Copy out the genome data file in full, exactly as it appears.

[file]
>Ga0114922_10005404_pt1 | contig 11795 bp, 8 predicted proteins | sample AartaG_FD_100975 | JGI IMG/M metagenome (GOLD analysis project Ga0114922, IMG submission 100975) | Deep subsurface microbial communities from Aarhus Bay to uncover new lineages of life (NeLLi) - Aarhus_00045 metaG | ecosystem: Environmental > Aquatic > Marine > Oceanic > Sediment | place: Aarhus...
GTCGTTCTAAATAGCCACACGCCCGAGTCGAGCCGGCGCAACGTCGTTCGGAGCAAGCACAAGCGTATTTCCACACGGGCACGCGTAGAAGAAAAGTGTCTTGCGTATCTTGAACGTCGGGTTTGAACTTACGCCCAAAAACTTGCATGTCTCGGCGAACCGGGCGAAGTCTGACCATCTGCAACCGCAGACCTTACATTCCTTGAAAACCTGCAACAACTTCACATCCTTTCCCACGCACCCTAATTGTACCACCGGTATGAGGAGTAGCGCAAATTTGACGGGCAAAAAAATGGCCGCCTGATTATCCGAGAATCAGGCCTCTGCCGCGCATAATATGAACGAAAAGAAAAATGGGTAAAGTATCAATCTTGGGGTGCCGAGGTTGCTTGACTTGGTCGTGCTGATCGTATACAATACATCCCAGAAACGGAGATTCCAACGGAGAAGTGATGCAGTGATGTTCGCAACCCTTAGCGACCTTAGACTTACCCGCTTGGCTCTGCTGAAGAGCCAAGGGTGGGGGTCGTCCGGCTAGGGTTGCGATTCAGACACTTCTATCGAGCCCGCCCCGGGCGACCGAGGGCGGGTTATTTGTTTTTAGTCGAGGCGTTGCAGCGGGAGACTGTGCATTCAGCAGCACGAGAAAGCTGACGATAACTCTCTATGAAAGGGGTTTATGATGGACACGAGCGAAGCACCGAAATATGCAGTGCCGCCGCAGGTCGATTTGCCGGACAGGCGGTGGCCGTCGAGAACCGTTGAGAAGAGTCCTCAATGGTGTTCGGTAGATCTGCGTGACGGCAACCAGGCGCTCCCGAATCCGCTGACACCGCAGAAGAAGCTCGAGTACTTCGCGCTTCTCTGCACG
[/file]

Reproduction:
>Ga0114922_10005404_pt1 | contig 11795 bp, 8 predicted proteins | sample AartaG_FD_100975 | JGI IMG/M metagenome (GOLD analysis project Ga0114922, IMG submission 100975) | Deep subsurface microbial communities from Aarhus Bay to uncover new lineages of life (NeLLi) - Aarhus_00045 metaG | ecosystem: Environmental > Aquatic > Marine > Oceanic > Sediment | place: Aarhus...
GTCGTTCTAAATAGCCACACGCCCGAGTCGAGCCGGCGCAACGTCGTTCGGAGCAAGCACAAGCGTATTTCCACACGGGCACGCGTAGAAGAAAAGTGTCTTGCGTATCTTGAACGTCGGGTTTGAACTTACGCCCAAAAACTTGCATGTCTCGGCGAACCGGGCGAAGTCTGACCATCTGCAACCGCAGACCTTACATTCCTTGAAAACCTGCAACAACTTCACATCCTTTCCCACGCACCCTAATTGTACCACCGGTATGAGGAGTAGCGCAAATTTGACGGGCAAAAAAATGGCCGCCTGATTATCCGAGAATCAGGCCTCTGCCGCGCATAATATGAACGAAAAGAAAAATGGGTAAAGTATCAATCTTGGGGTGCCGAGGTTGCTTGACTTGGTCGTGCTGATCGTATACAATACATCCCAGAAACGGAGATTCCAACGGAGAAGTGATGCAGTGATGTTCGCAACCCTTAGCGACCTTAGACTTACCCGCTTGGCTCTGCTGAAGAGCCAAGGGTGGGGGTCGTCCGGCTAGGGTTGCGATTCAGACACTTCTATCGAGCCCGCCCCGGGCGACCGAGGGCGGGTTATTTGTTTTTAGTCGAGGCGTTGCAGCGGGAGACTGTGCATTCAGCAGCACGAGAAAGCTGACGATAACTCTCTATGAAAGGGGTTTATGATGGACACGAGCGAAGCACCGAAATATGCAGTGCCGCCGCAGGTCGATTTGCCGGACAGGCGGTGGCCGTCGAGAACCGTTGAGAAGAGTCCTCAATGGTGTTCGGTAGATCTGCGTGACGGCAACCAGGCGCTCCCGAATCCGCTGACACCGCAGAAGAAGCTCGAGTACTTCGCGCTTCTCTGCACG